The World Economic Forum is working with partners to identify and scale solutions in fragile parts of the world. The Humanitarian and Resilience Investing (HRI) Initiative seeks to unlock private capital so it flows into financially sustainable opportunities that benefit vulnerable communities. The Global Future Council on the New Agenda for Fragility and Resilience provides guidance to humanitarian and development actors as well as the private sector to improve support to local actors and facilitate responses that strengthen community resilience.

To learn more and get involved in initiatives that are improving millions of lives, contact us.

Case studies shows how addressing data gaps can unlock viable and impactful HRI investment strategies, which – underpinned by more robust revenue streams – can mitigate financial, reputational and compliance risks. For example:

In the Democratic Republic of Congo (DRC), Philips, the Dutch multinational, found that data on traceability and verification were critical in ensuring a conflict-free supply chain for tin, while empowering unemployed miners.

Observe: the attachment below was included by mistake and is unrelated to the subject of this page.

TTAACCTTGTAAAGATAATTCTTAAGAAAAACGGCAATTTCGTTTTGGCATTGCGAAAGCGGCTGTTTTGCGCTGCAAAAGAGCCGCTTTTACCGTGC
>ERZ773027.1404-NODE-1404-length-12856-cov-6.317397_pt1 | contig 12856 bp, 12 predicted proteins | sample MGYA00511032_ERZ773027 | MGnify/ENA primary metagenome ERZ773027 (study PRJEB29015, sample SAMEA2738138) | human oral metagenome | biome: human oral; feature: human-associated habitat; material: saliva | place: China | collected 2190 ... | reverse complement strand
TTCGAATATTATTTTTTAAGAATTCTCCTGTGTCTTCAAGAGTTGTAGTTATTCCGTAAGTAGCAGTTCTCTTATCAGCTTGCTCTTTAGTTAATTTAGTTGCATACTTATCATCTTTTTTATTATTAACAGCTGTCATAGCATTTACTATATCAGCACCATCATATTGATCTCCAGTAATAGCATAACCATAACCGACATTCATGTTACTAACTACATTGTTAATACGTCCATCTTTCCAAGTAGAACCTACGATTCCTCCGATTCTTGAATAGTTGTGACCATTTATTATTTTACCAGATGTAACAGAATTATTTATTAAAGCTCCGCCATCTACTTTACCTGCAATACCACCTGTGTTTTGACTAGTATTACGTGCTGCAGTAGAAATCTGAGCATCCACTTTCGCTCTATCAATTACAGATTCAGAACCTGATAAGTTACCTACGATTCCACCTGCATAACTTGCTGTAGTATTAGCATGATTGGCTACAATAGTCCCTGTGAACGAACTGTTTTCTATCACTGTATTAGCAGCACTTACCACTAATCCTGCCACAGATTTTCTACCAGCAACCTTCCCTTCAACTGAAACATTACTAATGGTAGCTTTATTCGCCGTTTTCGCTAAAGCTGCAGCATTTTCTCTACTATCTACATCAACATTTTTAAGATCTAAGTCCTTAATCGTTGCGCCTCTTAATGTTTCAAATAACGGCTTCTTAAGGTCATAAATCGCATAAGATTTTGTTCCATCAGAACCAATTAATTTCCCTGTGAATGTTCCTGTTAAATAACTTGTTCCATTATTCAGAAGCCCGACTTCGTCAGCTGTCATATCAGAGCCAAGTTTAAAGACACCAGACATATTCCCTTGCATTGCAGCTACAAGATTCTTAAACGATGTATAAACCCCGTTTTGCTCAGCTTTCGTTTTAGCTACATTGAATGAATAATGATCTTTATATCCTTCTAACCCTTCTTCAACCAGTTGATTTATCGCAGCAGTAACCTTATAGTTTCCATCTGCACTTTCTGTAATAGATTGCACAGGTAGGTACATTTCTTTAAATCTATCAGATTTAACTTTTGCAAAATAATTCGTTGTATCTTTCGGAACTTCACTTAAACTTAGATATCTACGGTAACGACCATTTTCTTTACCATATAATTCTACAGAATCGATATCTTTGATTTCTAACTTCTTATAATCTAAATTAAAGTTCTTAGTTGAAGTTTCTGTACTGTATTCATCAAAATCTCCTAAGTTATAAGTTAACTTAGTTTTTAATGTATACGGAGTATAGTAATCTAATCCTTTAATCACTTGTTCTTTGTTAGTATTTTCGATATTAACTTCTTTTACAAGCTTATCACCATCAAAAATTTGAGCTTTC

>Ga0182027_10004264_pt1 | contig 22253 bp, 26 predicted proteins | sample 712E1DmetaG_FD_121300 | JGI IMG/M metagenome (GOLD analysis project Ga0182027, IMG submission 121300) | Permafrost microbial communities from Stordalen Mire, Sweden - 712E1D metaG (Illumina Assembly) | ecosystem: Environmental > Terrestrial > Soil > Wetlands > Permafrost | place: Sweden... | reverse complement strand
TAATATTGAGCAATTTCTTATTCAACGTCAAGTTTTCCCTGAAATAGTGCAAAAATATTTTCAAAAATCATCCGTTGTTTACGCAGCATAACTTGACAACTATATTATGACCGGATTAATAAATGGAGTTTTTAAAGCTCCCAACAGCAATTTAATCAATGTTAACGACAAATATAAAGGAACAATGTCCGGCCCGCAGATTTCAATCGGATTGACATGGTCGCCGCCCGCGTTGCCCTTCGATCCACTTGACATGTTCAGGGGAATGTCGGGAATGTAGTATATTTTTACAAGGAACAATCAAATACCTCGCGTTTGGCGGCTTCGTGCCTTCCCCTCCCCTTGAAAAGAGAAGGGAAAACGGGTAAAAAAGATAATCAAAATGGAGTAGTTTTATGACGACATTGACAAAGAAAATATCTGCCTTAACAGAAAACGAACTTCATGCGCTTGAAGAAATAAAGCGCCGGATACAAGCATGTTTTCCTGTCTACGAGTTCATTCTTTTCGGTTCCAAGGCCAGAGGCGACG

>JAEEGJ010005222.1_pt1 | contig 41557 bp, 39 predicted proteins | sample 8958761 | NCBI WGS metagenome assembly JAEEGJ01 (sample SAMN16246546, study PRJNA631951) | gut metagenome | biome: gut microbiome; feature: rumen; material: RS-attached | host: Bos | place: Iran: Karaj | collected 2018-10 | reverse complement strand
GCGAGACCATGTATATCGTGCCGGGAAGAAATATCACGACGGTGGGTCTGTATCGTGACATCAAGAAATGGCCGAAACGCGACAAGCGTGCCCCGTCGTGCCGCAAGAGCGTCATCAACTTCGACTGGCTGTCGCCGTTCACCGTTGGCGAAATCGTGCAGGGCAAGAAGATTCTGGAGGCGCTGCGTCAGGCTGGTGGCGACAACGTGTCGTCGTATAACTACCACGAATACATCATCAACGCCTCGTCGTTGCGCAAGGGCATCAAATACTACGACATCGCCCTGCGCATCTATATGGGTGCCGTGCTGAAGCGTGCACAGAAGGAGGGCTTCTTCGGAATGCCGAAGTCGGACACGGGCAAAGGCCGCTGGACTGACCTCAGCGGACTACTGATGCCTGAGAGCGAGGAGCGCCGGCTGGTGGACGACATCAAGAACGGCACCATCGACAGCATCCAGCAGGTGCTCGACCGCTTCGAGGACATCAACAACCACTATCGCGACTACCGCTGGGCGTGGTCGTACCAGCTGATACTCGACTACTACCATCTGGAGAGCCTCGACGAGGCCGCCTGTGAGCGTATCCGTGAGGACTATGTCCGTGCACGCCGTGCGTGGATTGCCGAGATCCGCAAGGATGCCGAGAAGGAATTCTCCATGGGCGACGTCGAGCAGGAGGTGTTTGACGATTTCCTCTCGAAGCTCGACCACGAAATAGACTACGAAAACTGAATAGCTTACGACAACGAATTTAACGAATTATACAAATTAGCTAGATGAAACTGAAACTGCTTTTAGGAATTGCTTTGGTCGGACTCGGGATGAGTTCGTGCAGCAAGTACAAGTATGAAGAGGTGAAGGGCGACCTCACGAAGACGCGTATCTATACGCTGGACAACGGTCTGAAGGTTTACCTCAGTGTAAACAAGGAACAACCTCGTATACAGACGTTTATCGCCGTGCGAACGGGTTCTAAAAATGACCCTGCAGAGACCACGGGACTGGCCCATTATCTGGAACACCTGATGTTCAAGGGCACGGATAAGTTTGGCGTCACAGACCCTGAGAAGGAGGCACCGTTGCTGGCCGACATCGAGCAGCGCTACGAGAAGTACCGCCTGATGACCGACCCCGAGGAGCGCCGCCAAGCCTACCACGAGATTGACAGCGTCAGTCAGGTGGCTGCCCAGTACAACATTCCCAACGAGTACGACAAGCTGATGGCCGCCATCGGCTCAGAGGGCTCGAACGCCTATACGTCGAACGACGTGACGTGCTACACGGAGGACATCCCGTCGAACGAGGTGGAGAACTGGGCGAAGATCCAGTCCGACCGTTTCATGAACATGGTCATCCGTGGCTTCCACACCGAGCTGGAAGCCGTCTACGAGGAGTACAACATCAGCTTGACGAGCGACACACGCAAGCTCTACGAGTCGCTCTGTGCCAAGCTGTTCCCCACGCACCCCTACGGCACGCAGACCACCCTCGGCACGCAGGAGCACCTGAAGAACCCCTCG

ICRC has raised around CHF26 million of capital through its Humanitarian Impact Bond to provide physical rehabilitation for people disabled by conflict and disaster in Nigeria, Mali and DRC. Returns on the bond will be linked to the performance of ICRC’s programme against pre-specified metrics.

Improving data to unlock capital for HRI

Through research on existing data, benchmarks and standards, we have identified three priorities.

1. Increase the disclosure of both standardized initiative and business-level HRI-enabling data

The substantial flow of funds into ESG investment strategies over the past decade would not have been possible without the transparency arising from companies making the necessary disclosures. Equally, it is unlikely there would have been such an increase in disclosures if that had not helped attract capital. An equivalent virtuous circle for HRI-enabling data would be transformational.